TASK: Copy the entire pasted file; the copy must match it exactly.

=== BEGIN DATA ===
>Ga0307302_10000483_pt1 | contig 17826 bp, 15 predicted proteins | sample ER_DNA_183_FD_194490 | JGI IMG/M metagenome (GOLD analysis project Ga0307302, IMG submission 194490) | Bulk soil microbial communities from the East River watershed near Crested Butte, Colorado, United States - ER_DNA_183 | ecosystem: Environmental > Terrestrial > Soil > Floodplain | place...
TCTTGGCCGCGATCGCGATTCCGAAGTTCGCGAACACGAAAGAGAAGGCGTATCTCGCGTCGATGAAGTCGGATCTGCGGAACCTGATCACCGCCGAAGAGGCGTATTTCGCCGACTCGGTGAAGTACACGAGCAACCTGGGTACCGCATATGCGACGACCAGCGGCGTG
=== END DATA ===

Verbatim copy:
>Ga0307302_10000483_pt1 | contig 17826 bp, 15 predicted proteins | sample ER_DNA_183_FD_194490 | JGI IMG/M metagenome (GOLD analysis project Ga0307302, IMG submission 194490) | Bulk soil microbial communities from the East River watershed near Crested Butte, Colorado, United States - ER_DNA_183 | ecosystem: Environmental > Terrestrial > Soil > Floodplain | place...
TCTTGGCCGCGATCGCGATTCCGAAGTTCGCGAACACGAAAGAGAAGGCGTATCTCGCGTCGATGAAGTCGGATCTGCGGAACCTGATCACCGCCGAAGAGGCGTATTTCGCCGACTCGGTGAAGTACACGAGCAACCTGGGTACCGCATATGCGACGACCAGCGGCGTG